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Animal Health

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November 15, 2017

Lallemand hosts 9th International Levucell SB Technical Meeting


Vietnam is the second largest pig producer in Asia after China, with 2.45 million tonnes of pork produced and about 4.2 million sows in 2015. At a time when the country is strengthening efforts to reduce antimicrobial usage in livestock production, 110 swine and nutrition experts from Asia, Europe, Australia and South America gathered in Ho Chi Minh City for Lallemand Animal Nutrition's 9th International LEVUCELL SB technical meeting.

Once again, this was a great opportunity to share experiences and scientific knowledge. The first session was dedicated to sows and fattening pigs, and particularly the growing issues linked to heat stress and hyperprolificity. The session featured renowned international speakers. This was followed by a second session dedicated to post-weaning piglets, providing the latest scientific updates on the impact of weaning on piglets' microbiota and how this affects future health and performance.

The growing impact of heat stress worldwide

David Renaudeau, from INRA in France, explained heat stress is not limited to tropical countries, since it is a growing issue in the South of Europe or the Midwest U.S.A., for example. This is a trend bound to increase with global warming. He stressed the fact that modern genetic selection has increased animals' susceptibility to heat stress, selecting productive traits at the expense of robustness.

Renaudeau reviewed the impact of heat stress on sow production, in particular in relationship to feed efficiency. Heat stress in lactating sows:

- Decreases feed intake, increasing body weight loss in lactation
- Reduces milk production and, consequently, litter growth
- Impairs reproductive performances for the next cycle (weaning to oestrus interval increased, farrowing rate decreases)

In the growing-finishing phase, Renaudeau showed how heat stress affects feed efficiency and that pig sensitivity to heat stress increases with body weight.

In Brazil, heat stress is a well-known issue. Professor Bruno Silva, from the Institute of Agricultural Sciences, Universidade Federal de Minas Gerais in Brazil, is a specialist in the field of nutritional requirements and environmental adaptation of pigs in tropical regions. He explained how climatic effect is intensified with modern sows' genotypes, due to high growth rates, deposition of muscle tissue and hyperprolificity. He also stressed the effect of heat stress on oxidative stress in sows.

Christopher Brewster - a swine nutritionist with Australia's leading pig producing company Rivalea that processes one million pig/year - draw economic connections between the Australian pig market and heat stress. He estimates that feed intake is typically decreased by 10-20%, leading to lower carcass weight and profit, especially at times of higher market demand in Australia, which coincides with the Christmas market.

Approaches to alleviate heat stress

Four types of approaches to reduce the impact of heat stress were discussed by the speakers:

- Environmental heat abatement methods - spray or drip cooling, floor cooling etc. - are very effective but not always economically feasible, especially in small-scale tropical operations. Silva presented different cooling systems, explaining how "contact" cooling systems such as cooling floors are more effective than convective systems.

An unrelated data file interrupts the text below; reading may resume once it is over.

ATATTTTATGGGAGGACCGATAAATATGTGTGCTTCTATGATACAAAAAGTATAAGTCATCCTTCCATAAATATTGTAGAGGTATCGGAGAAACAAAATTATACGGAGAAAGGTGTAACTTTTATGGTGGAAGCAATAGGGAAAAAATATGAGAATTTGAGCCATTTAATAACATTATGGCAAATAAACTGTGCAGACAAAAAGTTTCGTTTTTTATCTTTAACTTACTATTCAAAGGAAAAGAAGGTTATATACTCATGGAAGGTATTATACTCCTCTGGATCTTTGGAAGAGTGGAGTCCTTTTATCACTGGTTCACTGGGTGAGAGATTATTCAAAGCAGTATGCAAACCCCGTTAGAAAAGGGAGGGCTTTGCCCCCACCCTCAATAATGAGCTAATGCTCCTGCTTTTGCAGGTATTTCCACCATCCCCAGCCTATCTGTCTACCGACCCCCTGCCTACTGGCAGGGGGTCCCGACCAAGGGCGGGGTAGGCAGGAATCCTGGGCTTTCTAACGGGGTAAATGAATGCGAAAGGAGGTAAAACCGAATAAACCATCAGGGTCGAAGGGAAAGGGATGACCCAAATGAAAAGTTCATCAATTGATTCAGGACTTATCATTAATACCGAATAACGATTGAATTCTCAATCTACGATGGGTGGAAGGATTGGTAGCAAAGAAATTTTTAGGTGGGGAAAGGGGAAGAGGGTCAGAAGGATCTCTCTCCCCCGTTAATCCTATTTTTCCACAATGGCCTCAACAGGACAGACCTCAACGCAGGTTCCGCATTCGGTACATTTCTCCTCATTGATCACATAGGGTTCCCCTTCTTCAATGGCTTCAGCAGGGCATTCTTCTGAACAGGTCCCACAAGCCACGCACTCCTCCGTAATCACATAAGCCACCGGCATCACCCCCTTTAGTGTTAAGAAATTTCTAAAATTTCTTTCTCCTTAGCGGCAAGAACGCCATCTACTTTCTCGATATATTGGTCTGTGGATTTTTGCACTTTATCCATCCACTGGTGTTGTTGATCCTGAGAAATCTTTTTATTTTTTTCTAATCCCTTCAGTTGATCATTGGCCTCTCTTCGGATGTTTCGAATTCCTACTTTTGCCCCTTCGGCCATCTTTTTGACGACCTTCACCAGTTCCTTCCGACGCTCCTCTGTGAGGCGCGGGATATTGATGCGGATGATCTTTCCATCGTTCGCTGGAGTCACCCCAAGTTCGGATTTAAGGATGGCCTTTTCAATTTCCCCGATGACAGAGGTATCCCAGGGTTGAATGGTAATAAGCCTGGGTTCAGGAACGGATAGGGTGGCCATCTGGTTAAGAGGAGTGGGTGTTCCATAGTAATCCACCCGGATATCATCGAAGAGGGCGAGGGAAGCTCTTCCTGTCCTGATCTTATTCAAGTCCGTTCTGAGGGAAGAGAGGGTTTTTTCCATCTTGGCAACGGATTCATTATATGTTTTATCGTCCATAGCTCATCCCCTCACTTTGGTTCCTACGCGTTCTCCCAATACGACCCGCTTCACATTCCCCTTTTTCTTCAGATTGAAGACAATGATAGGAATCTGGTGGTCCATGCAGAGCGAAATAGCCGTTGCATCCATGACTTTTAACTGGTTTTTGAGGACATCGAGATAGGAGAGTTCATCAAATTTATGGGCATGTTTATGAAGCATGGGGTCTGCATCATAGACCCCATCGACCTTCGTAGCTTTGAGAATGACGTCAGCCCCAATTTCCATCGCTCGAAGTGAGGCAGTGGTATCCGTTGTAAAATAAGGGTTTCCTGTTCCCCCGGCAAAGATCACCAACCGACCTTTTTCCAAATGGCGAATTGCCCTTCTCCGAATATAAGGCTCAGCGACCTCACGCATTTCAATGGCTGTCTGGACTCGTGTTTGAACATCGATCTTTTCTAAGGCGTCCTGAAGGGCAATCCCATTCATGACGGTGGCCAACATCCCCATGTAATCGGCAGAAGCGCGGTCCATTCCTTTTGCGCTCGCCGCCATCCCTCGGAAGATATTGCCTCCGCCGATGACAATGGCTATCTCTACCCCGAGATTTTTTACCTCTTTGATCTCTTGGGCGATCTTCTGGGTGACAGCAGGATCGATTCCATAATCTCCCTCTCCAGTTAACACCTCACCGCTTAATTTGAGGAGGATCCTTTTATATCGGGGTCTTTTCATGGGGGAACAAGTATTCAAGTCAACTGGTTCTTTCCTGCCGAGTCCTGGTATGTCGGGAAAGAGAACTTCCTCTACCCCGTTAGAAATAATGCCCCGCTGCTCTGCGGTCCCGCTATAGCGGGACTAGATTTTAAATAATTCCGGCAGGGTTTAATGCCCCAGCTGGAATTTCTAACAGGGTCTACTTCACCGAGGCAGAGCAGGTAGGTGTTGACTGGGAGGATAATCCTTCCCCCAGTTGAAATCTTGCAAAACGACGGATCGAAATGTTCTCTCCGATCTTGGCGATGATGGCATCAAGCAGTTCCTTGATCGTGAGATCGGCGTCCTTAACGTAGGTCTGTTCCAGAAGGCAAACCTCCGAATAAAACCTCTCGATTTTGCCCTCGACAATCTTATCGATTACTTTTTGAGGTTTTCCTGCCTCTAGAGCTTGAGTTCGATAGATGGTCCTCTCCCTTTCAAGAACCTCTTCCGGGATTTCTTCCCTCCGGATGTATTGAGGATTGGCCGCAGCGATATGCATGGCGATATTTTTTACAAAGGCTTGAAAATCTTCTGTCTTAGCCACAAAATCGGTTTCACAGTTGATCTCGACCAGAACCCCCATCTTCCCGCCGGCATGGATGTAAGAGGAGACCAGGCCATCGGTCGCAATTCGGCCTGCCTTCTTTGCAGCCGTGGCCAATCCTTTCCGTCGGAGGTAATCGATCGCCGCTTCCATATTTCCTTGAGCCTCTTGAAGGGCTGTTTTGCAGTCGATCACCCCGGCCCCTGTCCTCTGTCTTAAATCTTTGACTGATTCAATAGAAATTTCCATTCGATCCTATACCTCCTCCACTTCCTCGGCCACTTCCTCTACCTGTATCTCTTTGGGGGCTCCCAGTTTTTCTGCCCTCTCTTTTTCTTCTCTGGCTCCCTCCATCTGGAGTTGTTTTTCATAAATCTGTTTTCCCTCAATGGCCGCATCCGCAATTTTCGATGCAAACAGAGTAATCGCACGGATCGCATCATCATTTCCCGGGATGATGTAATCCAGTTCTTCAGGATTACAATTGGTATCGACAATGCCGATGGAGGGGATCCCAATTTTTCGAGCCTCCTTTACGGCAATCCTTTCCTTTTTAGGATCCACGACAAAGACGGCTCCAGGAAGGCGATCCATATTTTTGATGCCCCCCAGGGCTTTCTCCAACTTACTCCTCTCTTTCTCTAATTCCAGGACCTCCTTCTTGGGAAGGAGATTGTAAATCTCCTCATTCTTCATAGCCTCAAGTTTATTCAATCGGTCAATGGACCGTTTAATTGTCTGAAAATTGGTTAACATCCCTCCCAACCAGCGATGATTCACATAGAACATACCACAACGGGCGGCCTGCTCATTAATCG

- Nutritional strategies, including dietary adaption such as feeding high energy diets to compensate for the reduced feed intake (Renaudeau recommends a diet with >10 MJ NE/kg), but also high fat/low crude protein diets. In addition, the use of feed additives to enhance feed efficiency, such as live yeast, or flavorings to stimulate feed intake, were discussed. Antioxidant supplementation should also be considered to protect the animals.

- Feeding management practices are also key. For example, Silva, recommends feeding animals when temperature are the lowest, since feed intake is shown to peak twice a day - in early morning and late afternoon. He also stressed the importance of the quality and temperature of drinking water, which are often overlooked at farm level. Silva explained how, when entering a pig farm, water quality is the first thing he looks at and brings it to the farmer’s attention to by serving them a glass of water and asking "would you drink it?"

- Finally, as longer term strategy, genetic adaptation is also in the pipeline.

What about live yeast?

Along the session, various trials with the scientifically documented live probiotic yeast strain Saccharomyces cerevisiae var. boulardii CNCM I-1079 (LEVUCELL SB) were also discussed.

Silva presented a trial conducted in Brazil using two different dosages. According to him, the benefits observed are linked to the probiotic effect on gut health. Interestingly he showed that, when using higher dosages of the probiotic yeast, the sows ate less than with the normal dose, but their performance was further improved, which he links to a higher effect on feed efficiency when using a higher dose.

Brewster also shared an Australian experience with LEVUCELL SB on finishing pigs during the summer. He explained that feeding pigs with a high energy diet is a common strategy in the summer. However, depending on raw material costs, this could be uneconomic at times. An experiment was conducted to evaluate the effect of the probiotic on finishing pigs' growth performance over the summer with either a low energy diet (high NDF) or a high energy diet (high starch). The data presented showed that LEVUCELL SB improves the growth performance and that the effect appears different between high and low energy diets. Brewster concluded that the probiotics improved FCR in any case, but to a higher extent with a high energy diet than low energy diet.